By Special Correspondent Arturo R. García
Also Posted At The Instant Callback
WARNING: SPOILERS AHEAD
Are people’s expectations really that low for this show anymore?
Going into this week’s episode, the word seemed to be good from my friends: “Heroes ftw” one said on twitter; “we’re on an upswing,” another told me this morning. Really?
I didn’t even mind that this was a placeholder episode; everybody needs those, I get that. But Sylar and Dudley DoWrong playing Law & Order: Superhuman Unit to track down a fugitive shapeshifter was by far the most effective plot in “Into Asylum,” which in itself was nothing more than passable.
Not to say that our latest installment of As The Petrellis Turn didn’t have bright spots: Cristine Rose and Milo Ventimiglia each showed some more welcome shades of humanity in Angela and Peter, respectively; and best of all, no Mexicans were harmed in the filming of the Claire-Bear Goes To Mexico sequences.
In fact, Claire was downright clever in using her regenerative powers to swindle a spring-drunk American coed out of his drinking money. But the ensuing reconciliation between herself and Nathan just felt hollow, because if there’s one thing we’ve learned about this family – and Angela herself copped to this in her confessional – it’s that these folks are always gonna make the wrong choice.
Speaking of bad decision-making, the point of all those shots of Danko shaving and listening to oldies finally came through – the poor grunt is more EEEEEVIL than he is smart, and he finally came undone this week, not only teaming up with Sy but flat-out allowing him to get the power Sylar has been after since early on in the series. What’s the over/under on Gabriel turning on the “Hunter” and taking his shape – and his spot? Two episodes?
Near the end of the episodes, we got what was meant to be a dramatic sequence featuring the Petrellis and Claire walking away from their latest crises of faith and haircare. The problem for the series has been, we’ve always gotten this sequence, or some variant of it, where the First Family suddenly decides to stop practicing cranial-rectal exploration and get down to business.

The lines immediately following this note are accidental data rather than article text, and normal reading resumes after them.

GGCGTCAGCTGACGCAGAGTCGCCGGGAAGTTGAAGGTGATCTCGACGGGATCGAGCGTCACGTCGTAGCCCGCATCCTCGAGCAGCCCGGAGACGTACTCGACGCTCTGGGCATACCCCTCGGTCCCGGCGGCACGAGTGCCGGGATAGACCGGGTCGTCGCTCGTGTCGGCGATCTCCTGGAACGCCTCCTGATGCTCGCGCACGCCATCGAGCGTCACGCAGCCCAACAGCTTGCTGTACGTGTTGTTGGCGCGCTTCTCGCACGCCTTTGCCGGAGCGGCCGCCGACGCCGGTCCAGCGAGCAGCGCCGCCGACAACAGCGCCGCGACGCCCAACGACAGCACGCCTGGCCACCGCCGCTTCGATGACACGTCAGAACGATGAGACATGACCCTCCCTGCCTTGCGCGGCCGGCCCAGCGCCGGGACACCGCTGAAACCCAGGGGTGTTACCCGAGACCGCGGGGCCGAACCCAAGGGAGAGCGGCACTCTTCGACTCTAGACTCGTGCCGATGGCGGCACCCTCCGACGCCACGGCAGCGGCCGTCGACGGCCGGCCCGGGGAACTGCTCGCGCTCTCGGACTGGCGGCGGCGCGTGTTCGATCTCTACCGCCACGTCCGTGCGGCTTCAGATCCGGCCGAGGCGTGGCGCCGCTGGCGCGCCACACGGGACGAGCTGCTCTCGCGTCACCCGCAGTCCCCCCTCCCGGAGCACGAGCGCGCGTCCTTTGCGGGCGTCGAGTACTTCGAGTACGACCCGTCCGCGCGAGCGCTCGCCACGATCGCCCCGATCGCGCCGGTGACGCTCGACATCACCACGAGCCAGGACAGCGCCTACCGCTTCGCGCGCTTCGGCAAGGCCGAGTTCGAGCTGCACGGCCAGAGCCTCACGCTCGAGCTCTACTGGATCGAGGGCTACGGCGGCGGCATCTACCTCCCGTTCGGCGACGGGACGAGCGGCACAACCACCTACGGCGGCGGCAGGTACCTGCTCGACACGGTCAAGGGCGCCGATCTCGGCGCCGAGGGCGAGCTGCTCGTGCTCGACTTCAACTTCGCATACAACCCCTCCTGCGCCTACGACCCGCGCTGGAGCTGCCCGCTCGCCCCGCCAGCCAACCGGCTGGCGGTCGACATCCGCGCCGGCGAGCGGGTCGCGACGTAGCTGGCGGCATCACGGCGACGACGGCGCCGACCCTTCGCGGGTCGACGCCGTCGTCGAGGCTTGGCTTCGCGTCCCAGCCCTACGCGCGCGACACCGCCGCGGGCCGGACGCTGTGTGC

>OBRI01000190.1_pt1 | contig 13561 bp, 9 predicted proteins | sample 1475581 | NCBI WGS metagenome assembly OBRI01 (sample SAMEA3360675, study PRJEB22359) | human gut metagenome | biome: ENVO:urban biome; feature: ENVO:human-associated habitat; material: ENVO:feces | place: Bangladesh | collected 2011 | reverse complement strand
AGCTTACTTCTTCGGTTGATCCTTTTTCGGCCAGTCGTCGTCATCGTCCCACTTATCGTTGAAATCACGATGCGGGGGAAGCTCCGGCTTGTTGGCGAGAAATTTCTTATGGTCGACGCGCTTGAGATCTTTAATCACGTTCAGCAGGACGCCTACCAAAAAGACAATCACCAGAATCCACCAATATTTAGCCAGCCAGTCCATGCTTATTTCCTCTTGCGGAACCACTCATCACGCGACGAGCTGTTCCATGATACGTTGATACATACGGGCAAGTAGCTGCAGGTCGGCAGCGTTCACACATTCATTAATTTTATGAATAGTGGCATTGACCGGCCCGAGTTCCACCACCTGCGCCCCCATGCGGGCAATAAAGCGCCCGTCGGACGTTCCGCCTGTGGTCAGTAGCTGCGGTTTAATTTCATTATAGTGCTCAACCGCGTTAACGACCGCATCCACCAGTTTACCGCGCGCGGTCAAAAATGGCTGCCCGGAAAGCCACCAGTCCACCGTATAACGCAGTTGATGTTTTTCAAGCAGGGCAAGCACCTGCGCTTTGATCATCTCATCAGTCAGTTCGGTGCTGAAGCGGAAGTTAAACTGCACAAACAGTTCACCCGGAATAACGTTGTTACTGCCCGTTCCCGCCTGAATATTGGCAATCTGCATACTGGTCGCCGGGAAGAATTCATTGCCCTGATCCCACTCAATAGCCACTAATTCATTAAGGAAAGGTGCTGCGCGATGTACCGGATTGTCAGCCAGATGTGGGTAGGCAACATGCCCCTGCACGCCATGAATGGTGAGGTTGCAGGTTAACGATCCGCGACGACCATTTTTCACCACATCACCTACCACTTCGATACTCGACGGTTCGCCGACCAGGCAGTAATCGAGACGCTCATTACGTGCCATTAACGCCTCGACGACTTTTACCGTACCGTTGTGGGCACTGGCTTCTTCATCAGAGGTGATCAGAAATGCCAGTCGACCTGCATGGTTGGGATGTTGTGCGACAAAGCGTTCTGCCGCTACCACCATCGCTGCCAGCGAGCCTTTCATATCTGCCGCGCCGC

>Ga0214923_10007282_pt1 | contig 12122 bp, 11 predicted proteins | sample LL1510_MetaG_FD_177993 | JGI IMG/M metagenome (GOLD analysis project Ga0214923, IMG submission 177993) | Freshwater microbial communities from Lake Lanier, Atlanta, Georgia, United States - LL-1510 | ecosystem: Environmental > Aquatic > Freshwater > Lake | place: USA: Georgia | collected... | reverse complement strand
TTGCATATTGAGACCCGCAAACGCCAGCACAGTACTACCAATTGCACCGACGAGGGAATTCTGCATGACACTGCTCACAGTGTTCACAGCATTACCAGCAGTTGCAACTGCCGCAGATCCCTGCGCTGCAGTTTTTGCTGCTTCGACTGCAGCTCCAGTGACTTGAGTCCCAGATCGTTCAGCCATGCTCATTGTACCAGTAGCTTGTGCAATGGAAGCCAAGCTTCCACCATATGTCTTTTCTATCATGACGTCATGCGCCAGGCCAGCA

And by this point, all I can say, again, is, really? After all that’s happened they still need to hit rock bottom? In his monologue at the church, Peter made a compelling case for him honestly wanting to do some good in the world. But heroism, as any comic fan can tell you, is about more than good intentions; it’s as much a job as a calling – with the same demands when it comes to your choices and your skill-set. And if the smartest people you know are manipulators and outright killers, you need to step up twice as hard. Here’s to hoping this latest family turn toward … well, outright intelligence sticks.
The Racialicious Scorecard
There. Now you’ve seen more POC core characters than were featured this week. And, hey, it’s one thing for the show to rotate featured cast from show-to-show; that’s the nature of an ensemble.
But, setting aside for a minute the convenience of Nate and Claire being safer in Mexico Hiro was on his native soil, what struck me most was, for all the talk about making things right, nobody – not even Claire – thought to mention Micah, who has been the most consistent force for good throughout this volume. And consider that last week, not only did Micah stick his neck out for Tracy’s sake, but Hiro and Ando willingly traveled cross-country to save a kid that doesn’t belong to either of them, and Mohinder has sacrificed himself for Matt’s sake a few weeks ago. When the time comes to pay off the “Fugitives” storyline, will the POC characters matter?
Previously: Racialicious Heroes Archive